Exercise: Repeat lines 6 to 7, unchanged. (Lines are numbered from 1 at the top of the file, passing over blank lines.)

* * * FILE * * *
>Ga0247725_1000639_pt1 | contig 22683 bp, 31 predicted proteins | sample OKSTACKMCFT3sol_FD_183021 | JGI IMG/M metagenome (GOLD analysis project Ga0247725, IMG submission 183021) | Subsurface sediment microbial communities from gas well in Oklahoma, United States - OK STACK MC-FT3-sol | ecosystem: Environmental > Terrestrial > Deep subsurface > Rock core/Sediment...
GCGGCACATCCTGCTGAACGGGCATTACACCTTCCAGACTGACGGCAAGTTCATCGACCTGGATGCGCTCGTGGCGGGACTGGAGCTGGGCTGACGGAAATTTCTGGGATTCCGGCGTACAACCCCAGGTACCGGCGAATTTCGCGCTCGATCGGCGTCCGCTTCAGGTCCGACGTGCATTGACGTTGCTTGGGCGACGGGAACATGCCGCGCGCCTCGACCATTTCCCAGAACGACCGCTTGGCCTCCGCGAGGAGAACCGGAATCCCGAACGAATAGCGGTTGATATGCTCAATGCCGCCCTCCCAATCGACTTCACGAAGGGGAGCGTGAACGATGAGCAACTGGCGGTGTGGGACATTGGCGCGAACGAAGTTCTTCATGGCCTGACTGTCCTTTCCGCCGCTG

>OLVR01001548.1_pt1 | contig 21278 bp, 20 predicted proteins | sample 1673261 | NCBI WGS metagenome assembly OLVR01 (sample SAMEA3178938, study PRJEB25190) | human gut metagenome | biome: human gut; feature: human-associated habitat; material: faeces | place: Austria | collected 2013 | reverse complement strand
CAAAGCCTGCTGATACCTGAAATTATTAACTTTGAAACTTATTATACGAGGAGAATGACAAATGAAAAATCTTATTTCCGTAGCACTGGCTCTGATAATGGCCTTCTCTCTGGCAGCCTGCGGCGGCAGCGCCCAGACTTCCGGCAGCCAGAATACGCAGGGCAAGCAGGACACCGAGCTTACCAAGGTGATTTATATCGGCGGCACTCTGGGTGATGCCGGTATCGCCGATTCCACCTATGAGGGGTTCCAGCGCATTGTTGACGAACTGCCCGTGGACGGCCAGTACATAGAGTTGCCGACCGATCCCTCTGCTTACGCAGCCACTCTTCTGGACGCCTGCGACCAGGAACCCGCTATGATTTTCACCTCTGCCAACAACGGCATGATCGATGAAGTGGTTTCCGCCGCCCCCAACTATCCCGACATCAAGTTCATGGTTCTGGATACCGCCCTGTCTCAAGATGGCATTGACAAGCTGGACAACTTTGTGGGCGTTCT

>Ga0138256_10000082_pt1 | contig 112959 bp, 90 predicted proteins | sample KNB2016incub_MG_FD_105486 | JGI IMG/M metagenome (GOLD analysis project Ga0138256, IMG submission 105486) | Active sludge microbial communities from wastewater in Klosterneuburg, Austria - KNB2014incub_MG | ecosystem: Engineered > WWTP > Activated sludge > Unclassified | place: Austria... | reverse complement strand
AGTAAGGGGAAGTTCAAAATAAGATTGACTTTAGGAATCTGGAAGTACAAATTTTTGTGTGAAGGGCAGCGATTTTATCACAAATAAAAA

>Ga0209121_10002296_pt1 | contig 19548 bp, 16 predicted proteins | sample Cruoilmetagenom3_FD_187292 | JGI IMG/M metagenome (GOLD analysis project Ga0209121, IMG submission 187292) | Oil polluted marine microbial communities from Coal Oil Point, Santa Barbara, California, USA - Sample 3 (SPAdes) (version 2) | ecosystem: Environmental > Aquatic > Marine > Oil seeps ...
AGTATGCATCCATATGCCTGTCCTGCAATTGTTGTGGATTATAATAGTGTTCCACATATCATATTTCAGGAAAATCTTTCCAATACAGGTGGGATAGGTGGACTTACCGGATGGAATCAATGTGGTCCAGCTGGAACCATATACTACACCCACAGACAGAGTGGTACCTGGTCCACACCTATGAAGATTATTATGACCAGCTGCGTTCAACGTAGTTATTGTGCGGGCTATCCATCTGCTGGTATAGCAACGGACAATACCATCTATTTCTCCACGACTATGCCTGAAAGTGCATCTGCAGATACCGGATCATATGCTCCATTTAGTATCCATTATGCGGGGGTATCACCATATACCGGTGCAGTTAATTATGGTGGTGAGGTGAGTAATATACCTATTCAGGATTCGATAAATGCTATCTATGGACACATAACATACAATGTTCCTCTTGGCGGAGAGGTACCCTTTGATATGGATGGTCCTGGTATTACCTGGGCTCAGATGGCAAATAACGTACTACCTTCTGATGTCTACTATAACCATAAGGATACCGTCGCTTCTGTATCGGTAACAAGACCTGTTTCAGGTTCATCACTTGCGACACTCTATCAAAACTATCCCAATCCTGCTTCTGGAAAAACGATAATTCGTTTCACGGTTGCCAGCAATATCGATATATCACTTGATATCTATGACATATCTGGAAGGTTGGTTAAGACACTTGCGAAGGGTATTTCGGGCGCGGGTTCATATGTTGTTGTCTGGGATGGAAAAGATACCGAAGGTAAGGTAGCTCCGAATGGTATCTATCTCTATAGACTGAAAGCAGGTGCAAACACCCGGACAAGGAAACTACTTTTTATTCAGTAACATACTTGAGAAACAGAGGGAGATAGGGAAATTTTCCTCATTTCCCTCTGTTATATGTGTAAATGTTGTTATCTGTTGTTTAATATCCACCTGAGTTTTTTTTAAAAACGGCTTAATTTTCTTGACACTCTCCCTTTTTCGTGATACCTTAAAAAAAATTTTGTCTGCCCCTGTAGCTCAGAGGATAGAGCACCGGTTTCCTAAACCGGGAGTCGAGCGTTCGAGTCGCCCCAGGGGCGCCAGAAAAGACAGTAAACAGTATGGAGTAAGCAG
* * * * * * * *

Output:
AGTAAGGGGAAGTTCAAAATAAGATTGACTTTAGGAATCTGGAAGTACAAATTTTTGTGTGAAGGGCAGCGATTTTATCACAAATAAAAA

>Ga0209121_10002296_pt1 | contig 19548 bp, 16 predicted proteins | sample Cruoilmetagenom3_FD_187292 | JGI IMG/M metagenome (GOLD analysis project Ga0209121, IMG submission 187292) | Oil polluted marine microbial communities from Coal Oil Point, Santa Barbara, California, USA - Sample 3 (SPAdes) (version 2) | ecosystem: Environmental > Aquatic > Marine > Oil seeps ...